I was very fortunate not to have taken a regular pill until three years ago. I wonder whether my doctor realized the impact of telling me I would be taking the drug for “the rest of my life”. It was a life sentence. It meant I was not going to get better. It meant that I was getting old. It triggered again my “need for control”. That desire we all have, to be and feel in control. Being “forced” to take the drug took control away from me. No wonder people stop taking the drug or experiment with the dosage.
We all have a different view of who controls our lives. Some believe that they are in control. Others that” powerful others” control their destiny. Finally, a different group believe that life is all about random chance. Each of these three will react differently to a complex medical regime. Each will have a different motivation to conform.
Fixing the Problem
All over the world studies are being done to try to fix the problem. In Newsletter # 120 ( “A Country for All Ages”) I described an education program in Singapore. It was for older citizens and dealt with how to remain healthy. People need the knowledge and skills to mange their medication. It is worse because it is the older people that have the most complex regimes.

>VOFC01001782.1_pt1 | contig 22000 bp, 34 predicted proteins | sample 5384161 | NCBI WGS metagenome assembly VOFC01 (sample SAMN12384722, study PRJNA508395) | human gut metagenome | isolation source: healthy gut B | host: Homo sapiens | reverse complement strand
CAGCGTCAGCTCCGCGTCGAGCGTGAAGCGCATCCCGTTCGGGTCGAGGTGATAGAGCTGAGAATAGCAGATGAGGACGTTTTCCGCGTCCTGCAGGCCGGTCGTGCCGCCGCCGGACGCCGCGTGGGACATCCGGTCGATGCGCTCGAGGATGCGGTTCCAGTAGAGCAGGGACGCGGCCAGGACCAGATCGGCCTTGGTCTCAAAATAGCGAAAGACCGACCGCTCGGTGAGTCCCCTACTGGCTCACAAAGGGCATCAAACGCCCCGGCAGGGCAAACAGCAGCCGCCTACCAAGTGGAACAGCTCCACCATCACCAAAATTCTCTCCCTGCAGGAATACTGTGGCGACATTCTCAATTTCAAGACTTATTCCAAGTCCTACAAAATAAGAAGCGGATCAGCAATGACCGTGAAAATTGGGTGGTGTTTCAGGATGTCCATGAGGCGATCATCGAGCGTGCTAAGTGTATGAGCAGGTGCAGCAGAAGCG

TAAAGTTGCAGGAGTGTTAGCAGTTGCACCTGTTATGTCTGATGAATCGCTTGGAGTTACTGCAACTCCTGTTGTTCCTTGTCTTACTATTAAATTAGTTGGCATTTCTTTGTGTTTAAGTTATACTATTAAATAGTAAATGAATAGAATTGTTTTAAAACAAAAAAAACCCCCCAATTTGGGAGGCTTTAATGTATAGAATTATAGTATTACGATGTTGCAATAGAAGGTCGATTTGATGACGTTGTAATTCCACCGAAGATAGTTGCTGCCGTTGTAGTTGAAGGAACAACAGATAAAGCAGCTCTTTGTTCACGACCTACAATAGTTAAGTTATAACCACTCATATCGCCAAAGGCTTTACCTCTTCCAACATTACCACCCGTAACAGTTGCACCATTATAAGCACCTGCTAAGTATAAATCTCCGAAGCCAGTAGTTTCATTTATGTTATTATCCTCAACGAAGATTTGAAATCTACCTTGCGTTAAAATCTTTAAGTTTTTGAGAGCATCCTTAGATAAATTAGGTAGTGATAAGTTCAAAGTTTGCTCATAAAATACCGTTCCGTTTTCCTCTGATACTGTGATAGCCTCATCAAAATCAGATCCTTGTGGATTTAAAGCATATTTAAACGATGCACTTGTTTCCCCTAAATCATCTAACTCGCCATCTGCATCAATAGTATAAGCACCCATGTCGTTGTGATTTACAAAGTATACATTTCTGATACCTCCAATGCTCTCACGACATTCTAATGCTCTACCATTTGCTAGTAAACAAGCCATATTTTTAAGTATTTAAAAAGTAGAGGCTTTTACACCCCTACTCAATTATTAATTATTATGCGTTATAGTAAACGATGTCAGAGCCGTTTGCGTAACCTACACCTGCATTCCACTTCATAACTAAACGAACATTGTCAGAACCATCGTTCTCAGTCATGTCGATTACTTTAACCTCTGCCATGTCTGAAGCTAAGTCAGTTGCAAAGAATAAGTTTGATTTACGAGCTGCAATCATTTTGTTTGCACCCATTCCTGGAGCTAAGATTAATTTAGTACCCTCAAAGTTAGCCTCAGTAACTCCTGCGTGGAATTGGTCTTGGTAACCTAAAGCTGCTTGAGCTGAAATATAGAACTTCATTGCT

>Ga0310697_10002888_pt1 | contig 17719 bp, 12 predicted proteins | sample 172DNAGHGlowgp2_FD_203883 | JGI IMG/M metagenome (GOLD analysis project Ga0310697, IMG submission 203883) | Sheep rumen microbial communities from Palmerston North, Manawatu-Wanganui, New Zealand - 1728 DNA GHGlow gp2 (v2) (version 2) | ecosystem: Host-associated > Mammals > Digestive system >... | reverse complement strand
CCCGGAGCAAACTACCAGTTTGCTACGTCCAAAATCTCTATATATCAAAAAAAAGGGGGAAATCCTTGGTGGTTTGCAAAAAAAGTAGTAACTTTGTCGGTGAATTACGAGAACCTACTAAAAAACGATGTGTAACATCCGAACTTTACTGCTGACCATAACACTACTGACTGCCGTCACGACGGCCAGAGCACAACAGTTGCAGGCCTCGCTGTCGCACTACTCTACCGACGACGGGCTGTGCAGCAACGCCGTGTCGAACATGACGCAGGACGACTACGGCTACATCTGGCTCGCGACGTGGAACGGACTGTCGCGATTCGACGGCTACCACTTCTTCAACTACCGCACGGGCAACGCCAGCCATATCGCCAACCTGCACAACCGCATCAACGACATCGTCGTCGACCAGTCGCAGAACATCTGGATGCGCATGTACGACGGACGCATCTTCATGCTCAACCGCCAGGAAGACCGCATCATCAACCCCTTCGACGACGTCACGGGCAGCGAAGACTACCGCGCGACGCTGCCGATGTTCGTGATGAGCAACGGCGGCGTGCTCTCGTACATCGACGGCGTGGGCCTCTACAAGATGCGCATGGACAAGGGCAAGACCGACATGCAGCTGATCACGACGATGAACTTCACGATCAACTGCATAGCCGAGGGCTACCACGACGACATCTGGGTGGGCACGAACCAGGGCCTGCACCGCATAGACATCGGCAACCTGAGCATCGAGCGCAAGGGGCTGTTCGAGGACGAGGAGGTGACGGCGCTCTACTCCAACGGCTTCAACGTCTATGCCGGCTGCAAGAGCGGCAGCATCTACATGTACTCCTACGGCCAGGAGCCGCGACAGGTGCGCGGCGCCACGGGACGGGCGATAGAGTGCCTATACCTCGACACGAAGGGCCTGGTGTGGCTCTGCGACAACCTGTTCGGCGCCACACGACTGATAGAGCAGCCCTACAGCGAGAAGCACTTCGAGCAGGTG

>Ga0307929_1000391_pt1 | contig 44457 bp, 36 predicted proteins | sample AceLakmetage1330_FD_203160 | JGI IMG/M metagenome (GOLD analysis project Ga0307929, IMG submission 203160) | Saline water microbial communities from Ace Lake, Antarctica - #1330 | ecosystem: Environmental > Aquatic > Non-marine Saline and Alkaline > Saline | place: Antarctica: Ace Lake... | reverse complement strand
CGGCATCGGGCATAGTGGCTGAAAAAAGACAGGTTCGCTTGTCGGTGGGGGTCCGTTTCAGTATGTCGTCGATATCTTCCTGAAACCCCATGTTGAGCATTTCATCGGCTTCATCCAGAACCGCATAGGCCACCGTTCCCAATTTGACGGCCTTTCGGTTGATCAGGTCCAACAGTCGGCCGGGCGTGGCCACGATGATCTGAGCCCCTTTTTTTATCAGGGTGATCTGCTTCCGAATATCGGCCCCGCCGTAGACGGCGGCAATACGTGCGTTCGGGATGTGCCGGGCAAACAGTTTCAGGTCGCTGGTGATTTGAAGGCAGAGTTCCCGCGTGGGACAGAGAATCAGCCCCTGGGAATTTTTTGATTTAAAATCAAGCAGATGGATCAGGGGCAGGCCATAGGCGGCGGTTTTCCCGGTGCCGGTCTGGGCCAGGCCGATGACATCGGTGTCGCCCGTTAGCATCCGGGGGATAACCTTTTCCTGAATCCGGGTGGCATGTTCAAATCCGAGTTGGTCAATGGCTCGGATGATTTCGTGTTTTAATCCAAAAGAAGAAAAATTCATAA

Awareness amongst doctors can help. If a patient needs a new drug, does it fit with their lifestyle? If it needs to be taken three times per day, will it work in their routine? There may be a drug that is slightly less effective. It may be a better fit because it only needs to be taken twice a day. In fact, it may be more effective - the patient will continue to take it instead of dropping it after 6 months.